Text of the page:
‘Woke Brown Girl’ discussion sheds light on struggles faced by people of color

Alex Ivanisevic

Members of the Lambda Theta Alpha Latin Sorority filled the atrium of Howe Hall Thursday evening eagerly awaiting the discussion “Woke Brown Girl” to begin.

The sorority opened the discussion up to anyone who wished to attend, welcoming Prisca Dorcas Mojica Rodriguez, founder of Latina Rebels.

Lambda Theta Alpha member Valeria Silva explained that the discussion was for Rodriguez to share her experiences with the audience through her stories and writing pieces.

Silva said the sorority hopes the discussion will motivate people to stay “woke” about subjects concerning diversity in our society.

“[Rodriguez] is the founder of Latina Rebels and a writer/blogger for multiple media sources including Huffington Post,” Rosita Cansino, also a Lambda Theta Alpha member, said. “[Rodriguez’s] work revolves around the revolutionary ideas of loving and praising brown bodies and minds.”

Before the event, nearly everyone was greeted with a friendly hug and excited chatter. About 60 people were in the audience before Rodriguez began.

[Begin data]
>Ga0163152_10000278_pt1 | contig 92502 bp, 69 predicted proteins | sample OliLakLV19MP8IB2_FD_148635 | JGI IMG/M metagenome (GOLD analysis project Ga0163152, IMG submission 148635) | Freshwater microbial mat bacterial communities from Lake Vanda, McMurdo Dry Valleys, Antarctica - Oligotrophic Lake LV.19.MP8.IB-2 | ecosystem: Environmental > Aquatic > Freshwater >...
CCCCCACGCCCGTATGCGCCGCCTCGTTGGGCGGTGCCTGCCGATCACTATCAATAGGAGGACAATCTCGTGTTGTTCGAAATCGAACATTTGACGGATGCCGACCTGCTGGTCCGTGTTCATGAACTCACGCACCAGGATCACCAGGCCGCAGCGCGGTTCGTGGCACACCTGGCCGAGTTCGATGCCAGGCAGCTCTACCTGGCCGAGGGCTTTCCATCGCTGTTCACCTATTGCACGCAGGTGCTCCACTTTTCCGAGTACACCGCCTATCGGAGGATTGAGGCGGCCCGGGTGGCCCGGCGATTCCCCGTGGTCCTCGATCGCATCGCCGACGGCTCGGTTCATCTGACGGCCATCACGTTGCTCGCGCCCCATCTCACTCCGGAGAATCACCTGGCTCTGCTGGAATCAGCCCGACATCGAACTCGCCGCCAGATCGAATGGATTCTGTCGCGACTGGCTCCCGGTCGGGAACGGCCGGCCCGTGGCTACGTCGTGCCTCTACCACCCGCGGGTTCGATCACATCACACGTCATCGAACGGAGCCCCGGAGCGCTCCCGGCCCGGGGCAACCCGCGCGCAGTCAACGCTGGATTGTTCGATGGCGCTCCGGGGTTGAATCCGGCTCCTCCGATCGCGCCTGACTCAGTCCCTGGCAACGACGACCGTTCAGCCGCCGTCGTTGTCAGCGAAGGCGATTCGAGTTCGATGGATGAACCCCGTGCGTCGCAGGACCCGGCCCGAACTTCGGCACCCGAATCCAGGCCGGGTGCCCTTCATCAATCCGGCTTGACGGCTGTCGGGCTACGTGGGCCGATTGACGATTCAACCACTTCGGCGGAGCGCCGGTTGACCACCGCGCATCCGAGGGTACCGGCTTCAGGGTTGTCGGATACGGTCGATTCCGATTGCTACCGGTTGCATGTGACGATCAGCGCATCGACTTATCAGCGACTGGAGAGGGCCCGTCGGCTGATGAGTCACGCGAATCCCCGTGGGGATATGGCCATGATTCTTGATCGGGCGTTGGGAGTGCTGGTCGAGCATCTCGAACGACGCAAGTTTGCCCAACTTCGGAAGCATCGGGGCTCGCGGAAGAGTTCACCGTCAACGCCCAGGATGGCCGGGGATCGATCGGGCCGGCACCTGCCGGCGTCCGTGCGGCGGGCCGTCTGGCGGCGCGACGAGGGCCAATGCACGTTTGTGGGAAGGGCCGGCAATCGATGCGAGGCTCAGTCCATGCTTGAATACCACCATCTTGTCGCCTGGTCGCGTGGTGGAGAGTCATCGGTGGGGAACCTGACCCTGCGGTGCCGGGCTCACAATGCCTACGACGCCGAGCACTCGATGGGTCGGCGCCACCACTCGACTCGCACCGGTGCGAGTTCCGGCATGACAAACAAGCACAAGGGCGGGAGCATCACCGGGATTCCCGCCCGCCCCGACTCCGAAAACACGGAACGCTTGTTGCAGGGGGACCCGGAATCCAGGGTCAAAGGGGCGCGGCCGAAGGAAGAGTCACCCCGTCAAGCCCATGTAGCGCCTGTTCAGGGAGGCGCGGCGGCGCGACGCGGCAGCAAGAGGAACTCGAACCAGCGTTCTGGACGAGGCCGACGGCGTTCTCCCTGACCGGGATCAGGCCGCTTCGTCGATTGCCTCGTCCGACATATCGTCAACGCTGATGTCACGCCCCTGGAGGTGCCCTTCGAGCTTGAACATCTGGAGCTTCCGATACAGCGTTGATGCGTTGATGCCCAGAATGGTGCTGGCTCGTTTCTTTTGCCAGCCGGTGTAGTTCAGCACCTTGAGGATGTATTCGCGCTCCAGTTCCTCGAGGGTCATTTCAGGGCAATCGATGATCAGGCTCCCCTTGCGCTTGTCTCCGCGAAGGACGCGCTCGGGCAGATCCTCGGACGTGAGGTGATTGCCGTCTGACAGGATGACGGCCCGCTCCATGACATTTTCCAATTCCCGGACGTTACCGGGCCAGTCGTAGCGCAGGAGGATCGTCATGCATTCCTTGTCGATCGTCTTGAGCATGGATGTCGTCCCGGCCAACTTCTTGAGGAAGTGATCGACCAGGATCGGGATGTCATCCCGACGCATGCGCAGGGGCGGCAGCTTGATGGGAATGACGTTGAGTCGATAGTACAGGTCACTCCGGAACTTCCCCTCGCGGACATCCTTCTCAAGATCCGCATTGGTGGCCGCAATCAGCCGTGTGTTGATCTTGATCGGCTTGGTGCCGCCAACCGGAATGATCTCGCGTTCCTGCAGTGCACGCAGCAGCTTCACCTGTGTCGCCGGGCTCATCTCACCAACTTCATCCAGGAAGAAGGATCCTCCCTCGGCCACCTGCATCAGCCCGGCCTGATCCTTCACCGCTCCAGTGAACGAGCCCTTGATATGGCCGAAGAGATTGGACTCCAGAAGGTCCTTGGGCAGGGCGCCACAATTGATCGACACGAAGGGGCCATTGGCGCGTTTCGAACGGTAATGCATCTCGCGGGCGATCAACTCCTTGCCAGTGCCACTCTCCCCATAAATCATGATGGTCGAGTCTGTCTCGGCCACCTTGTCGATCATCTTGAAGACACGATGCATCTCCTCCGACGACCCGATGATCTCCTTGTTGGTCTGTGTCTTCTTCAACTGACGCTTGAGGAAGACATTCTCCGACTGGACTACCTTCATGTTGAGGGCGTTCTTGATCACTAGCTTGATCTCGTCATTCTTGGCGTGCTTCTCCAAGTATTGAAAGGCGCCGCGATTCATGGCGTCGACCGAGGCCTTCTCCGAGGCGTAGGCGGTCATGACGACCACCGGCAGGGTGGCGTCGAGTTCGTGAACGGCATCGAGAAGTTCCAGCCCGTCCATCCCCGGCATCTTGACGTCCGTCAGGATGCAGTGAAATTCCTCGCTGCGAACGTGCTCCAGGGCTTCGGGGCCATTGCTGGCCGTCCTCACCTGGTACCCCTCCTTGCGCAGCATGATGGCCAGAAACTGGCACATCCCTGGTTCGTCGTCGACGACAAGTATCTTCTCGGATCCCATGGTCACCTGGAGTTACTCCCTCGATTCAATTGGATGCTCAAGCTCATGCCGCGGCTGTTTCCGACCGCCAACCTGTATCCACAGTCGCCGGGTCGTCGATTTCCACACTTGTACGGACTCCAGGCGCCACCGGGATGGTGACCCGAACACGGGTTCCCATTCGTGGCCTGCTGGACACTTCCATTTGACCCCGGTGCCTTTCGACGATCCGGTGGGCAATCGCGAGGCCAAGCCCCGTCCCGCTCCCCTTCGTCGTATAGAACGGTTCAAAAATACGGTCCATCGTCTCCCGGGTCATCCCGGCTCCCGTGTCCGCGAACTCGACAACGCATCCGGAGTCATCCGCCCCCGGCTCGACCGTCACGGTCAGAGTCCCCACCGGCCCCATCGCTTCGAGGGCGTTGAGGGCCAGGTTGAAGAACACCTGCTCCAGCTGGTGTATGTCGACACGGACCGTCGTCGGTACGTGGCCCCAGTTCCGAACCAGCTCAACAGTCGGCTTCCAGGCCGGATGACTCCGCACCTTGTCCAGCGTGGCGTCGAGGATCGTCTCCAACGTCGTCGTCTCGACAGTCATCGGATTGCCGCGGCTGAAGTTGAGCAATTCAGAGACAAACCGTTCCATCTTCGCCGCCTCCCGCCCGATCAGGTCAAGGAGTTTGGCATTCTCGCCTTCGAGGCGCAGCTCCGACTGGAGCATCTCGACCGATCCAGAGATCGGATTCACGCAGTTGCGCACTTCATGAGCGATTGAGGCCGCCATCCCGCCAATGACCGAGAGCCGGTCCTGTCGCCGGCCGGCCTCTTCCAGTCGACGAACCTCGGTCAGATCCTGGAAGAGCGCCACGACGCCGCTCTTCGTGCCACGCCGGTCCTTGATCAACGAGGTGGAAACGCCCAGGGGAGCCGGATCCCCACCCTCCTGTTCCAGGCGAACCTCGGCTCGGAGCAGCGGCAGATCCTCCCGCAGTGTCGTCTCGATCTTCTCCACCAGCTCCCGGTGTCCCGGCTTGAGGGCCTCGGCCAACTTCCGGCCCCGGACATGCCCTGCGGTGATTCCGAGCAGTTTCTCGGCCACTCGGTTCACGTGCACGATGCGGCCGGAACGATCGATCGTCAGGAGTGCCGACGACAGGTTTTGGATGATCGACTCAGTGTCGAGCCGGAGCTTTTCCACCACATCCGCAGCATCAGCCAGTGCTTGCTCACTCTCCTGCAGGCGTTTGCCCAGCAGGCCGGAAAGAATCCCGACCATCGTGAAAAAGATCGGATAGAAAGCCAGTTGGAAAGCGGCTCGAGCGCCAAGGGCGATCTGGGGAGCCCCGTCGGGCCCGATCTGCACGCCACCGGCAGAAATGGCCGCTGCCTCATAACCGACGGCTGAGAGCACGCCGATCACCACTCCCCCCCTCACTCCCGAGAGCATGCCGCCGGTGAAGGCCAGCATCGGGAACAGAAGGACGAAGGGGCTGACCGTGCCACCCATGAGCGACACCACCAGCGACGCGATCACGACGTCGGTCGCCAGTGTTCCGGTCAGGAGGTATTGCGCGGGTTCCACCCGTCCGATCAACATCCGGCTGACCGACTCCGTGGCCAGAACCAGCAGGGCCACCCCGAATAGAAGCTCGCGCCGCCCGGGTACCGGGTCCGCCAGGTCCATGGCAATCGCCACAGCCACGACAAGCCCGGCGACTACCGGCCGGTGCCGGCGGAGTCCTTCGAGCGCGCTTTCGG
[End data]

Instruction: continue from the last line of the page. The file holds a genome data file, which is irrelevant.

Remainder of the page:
She opened the lecture by explaining that she uses foul language to enhance her storytelling, to accurately reminisce about her upbringing in the “hood” and the conservative Nicaraguan household she was raised in.

Rodriguez said her stories allow her “to translate bulls*** into real s***,” and that the honest, outspoken tone she has developed over the course of her life is very much in contrast with the way she had been pressured to be by her parents.   

Rodriguez described her experiences in “white serving” institutions as torment.

Her experience attending Vanderbilt University’s Divinity School in Nashville, Tennessee, exposed her to racism and motivated her to form Latina Rebels because she was “angry as hell.”

Among her comical and entertaining explanations, Rodriguez was able to connect to the audience, a vast majority of whom were people of color.

Bringing up situations from her years in school and the misconceptions of her academic ability because of her color, she said, “I don’t read smart to you and it has everything to do with the color of my skin,” in reference to the frequent surprised responses she would receive from white people when she would declare she was a student at Vanderbilt University.

Many people in the audience began snapping in praise and agreement. She tied in the struggle of being a first generation college student, and the achievements and challenges that come with it, academically, financially, emotionally and mentally.